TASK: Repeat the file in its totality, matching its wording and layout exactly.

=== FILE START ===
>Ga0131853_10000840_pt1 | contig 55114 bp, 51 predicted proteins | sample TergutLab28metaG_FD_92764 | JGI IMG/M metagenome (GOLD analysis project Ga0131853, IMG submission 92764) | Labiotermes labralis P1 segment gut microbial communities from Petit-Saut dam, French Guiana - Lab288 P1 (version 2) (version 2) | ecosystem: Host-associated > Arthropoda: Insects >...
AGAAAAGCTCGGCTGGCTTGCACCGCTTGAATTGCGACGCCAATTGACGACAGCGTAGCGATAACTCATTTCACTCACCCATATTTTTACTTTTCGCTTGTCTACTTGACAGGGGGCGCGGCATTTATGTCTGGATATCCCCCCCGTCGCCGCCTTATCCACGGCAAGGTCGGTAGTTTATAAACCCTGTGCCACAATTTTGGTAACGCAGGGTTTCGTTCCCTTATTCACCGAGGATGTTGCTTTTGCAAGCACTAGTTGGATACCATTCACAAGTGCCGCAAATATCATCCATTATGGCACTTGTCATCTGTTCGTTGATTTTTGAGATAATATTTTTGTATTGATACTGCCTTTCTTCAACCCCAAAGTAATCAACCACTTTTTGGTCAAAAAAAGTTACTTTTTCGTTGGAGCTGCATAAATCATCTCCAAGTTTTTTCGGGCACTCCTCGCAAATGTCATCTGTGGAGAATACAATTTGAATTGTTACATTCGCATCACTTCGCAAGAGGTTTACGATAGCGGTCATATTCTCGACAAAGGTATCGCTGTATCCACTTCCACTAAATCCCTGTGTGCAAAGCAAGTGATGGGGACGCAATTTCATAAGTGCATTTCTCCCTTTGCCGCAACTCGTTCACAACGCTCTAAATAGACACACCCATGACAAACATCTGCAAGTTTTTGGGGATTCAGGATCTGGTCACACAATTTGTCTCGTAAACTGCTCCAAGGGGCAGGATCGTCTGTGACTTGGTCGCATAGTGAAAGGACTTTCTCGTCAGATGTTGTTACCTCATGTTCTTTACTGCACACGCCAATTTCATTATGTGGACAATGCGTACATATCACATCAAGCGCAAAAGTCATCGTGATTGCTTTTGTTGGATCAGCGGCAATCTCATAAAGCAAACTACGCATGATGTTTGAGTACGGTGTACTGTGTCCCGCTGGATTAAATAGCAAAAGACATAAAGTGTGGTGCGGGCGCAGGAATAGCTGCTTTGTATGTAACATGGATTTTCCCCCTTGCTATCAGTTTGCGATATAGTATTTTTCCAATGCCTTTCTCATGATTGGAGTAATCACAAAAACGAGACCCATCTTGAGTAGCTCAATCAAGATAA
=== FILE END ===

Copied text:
>Ga0131853_10000840_pt1 | contig 55114 bp, 51 predicted proteins | sample TergutLab28metaG_FD_92764 | JGI IMG/M metagenome (GOLD analysis project Ga0131853, IMG submission 92764) | Labiotermes labralis P1 segment gut microbial communities from Petit-Saut dam, French Guiana - Lab288 P1 (version 2) (version 2) | ecosystem: Host-associated > Arthropoda: Insects >...
AGAAAAGCTCGGCTGGCTTGCACCGCTTGAATTGCGACGCCAATTGACGACAGCGTAGCGATAACTCATTTCACTCACCCATATTTTTACTTTTCGCTTGTCTACTTGACAGGGGGCGCGGCATTTATGTCTGGATATCCCCCCCGTCGCCGCCTTATCCACGGCAAGGTCGGTAGTTTATAAACCCTGTGCCACAATTTTGGTAACGCAGGGTTTCGTTCCCTTATTCACCGAGGATGTTGCTTTTGCAAGCACTAGTTGGATACCATTCACAAGTGCCGCAAATATCATCCATTATGGCACTTGTCATCTGTTCGTTGATTTTTGAGATAATATTTTTGTATTGATACTGCCTTTCTTCAACCCCAAAGTAATCAACCACTTTTTGGTCAAAAAAAGTTACTTTTTCGTTGGAGCTGCATAAATCATCTCCAAGTTTTTTCGGGCACTCCTCGCAAATGTCATCTGTGGAGAATACAATTTGAATTGTTACATTCGCATCACTTCGCAAGAGGTTTACGATAGCGGTCATATTCTCGACAAAGGTATCGCTGTATCCACTTCCACTAAATCCCTGTGTGCAAAGCAAGTGATGGGGACGCAATTTCATAAGTGCATTTCTCCCTTTGCCGCAACTCGTTCACAACGCTCTAAATAGACACACCCATGACAAACATCTGCAAGTTTTTGGGGATTCAGGATCTGGTCACACAATTTGTCTCGTAAACTGCTCCAAGGGGCAGGATCGTCTGTGACTTGGTCGCATAGTGAAAGGACTTTCTCGTCAGATGTTGTTACCTCATGTTCTTTACTGCACACGCCAATTTCATTATGTGGACAATGCGTACATATCACATCAAGCGCAAAAGTCATCGTGATTGCTTTTGTTGGATCAGCGGCAATCTCATAAAGCAAACTACGCATGATGTTTGAGTACGGTGTACTGTGTCCCGCTGGATTAAATAGCAAAAGACATAAAGTGTGGTGCGGGCGCAGGAATAGCTGCTTTGTATGTAACATGGATTTTCCCCCTTGCTATCAGTTTGCGATATAGTATTTTTCCAATGCCTTTCTCATGATTGGAGTAATCACAAAAACGAGACCCATCTTGAGTAGCTCAATCAAGATAA